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GDPR – Compliance or complacency?

Posted on 10 December 2019SharePrint

This year has seen the data protection landscape in the UK get significantly tougher but it seems not all businesses are keeping their eye on the ball as keenly as they should.

The Information Commissioner’s Office (ICO) has signalled its intention to impose massive fines on British Airways and Marriott Hotels, which made many people sit up and take notice. The ICO and European Data Protection Board (EDPB) have published new guidance that clarifies the obligations of data controllers and data processors. Despite this, it seems that many data controllers feel that the work they did leading up to May 2018 is enough to keep them compliant with the requirements of the GDPR. For these organisations, complacency may prove to be a real risk.

A recent survey of GDPR decision makers found that 35% of those surveyed felt that data protection was less of a priority now that the implementation date has passed. It may also surprise some to hear that 52% of organisations reported that they were still not fully compliant.

The survey also revealed the following…

  • 37% have reported incidents to the ICO in the last 12 months, 17% more than once
    • Of those organisations reporting data breaches medium sized entities made up 53%, small entities 36% and large organisations 23%
  • Only 6% said the BA and Marriott fines had made them reassess their approach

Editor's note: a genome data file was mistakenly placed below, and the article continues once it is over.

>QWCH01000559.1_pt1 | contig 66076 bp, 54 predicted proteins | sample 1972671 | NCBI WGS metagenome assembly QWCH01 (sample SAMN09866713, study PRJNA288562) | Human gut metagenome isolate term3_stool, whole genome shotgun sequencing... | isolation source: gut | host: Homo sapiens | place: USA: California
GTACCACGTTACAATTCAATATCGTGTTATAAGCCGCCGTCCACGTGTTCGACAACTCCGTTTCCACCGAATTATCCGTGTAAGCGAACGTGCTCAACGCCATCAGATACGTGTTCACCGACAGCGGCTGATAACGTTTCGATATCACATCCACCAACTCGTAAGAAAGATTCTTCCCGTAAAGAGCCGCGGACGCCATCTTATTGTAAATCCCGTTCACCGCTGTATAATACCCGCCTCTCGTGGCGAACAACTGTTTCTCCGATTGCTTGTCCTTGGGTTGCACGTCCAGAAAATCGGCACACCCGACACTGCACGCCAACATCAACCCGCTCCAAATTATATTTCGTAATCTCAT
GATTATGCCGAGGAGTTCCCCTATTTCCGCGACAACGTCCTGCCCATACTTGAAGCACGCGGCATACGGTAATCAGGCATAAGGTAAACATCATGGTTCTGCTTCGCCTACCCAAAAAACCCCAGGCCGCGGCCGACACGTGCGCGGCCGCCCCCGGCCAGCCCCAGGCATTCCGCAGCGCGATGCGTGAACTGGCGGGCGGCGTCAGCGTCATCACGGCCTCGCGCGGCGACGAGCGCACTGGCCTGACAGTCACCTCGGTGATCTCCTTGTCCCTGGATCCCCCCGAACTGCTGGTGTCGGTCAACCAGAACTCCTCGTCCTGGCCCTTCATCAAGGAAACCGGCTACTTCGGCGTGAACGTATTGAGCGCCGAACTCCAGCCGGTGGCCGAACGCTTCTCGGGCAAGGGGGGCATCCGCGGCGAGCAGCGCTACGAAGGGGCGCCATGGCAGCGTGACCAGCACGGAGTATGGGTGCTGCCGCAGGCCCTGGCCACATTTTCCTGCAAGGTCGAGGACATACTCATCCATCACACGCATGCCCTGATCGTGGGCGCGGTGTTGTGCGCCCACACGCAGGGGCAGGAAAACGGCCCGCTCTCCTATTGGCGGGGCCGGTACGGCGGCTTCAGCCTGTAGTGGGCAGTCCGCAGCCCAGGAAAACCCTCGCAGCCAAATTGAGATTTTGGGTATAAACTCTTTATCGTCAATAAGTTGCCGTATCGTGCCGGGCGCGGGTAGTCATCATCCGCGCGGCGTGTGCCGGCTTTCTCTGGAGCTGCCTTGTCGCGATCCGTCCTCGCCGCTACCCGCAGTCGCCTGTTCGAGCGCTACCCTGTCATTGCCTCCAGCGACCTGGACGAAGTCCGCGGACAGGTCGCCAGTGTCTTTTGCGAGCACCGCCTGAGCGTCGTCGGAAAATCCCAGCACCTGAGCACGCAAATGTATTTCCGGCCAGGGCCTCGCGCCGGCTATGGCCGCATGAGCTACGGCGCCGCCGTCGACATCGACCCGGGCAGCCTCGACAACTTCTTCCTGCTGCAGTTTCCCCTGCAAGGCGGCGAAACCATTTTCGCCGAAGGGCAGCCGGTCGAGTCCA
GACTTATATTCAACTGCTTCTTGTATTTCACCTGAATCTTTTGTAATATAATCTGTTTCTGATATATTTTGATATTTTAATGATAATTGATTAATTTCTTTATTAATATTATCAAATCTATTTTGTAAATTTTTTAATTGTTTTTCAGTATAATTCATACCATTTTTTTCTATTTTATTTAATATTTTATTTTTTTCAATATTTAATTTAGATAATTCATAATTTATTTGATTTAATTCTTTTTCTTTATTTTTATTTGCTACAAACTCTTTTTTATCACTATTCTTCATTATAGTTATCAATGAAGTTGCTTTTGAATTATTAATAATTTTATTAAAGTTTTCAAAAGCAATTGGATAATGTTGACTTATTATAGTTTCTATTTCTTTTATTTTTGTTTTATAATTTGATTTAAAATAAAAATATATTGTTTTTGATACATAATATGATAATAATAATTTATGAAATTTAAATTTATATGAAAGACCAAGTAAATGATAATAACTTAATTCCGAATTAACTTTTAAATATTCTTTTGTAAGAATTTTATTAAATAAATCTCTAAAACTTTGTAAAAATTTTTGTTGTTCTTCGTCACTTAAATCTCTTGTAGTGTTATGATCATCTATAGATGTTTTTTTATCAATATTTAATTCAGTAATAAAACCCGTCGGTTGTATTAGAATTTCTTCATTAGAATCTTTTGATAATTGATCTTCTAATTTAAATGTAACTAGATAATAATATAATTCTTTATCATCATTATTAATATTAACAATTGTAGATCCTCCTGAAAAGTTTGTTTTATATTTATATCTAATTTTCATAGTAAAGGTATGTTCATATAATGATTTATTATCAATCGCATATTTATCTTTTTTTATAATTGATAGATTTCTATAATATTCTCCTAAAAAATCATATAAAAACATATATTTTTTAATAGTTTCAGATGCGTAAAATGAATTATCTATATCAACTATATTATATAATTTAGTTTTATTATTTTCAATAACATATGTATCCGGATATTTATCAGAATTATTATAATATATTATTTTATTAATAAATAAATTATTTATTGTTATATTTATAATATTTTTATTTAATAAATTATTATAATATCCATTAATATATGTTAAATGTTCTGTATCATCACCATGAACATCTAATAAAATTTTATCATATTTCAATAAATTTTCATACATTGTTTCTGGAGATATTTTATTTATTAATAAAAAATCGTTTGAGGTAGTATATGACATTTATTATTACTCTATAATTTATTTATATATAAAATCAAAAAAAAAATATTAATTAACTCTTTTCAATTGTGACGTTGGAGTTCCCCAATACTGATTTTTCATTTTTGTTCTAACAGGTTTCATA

• Those reporting full GDPR compliance are broken down by size; medium 39.5%; small 51%; large 56%
  • 18% had recruited personnel to carry out or oversee GDPR functions
  • 70% felt ‘very positive’ about GDPR and 62% made it their ‘top priority’

According to ICO statistics, 60% of all data breaches reported were caused by human error. However, this does not seem to be recognised by those responding to the survey, who mainly sought technical solutions to the issues caused by GDPR.  96% of those surveyed said they had invested time and money into GDPR preparations but the ICO has warned against adopting a generic approach to the issue.

The Information Commissioner, Elizabeth Denham, explains…

“Organisations need to ensure that they not only have appropriate policies and procedures in place but that they can demonstrate through risk assessment, audit and review that that the processes being adopted meet the standards of the GDPR and the UK's new Data Protection Act of 2018. Essentially, the culture of compliance should be within the DNA of the business. There is inherent danger in businesses taking a formulaic or generic approach to their GDPR obligations.”

So the key to staying on the right side of the ICO and avoiding penalties is make sure you have adequate protections in place, that all your people know how to apply them and that you can demonstrate your accountability to the ICO if required.

As the Information Commissioner has also concluded: “This next phase of GDPR requires a refocus on comprehensive data protection – embedding sound data governance in all of your business processes.”

How can UK Training help?

We present a number of courses which will help you with your ongoing efforts to comply with GDPR. You can view full details here.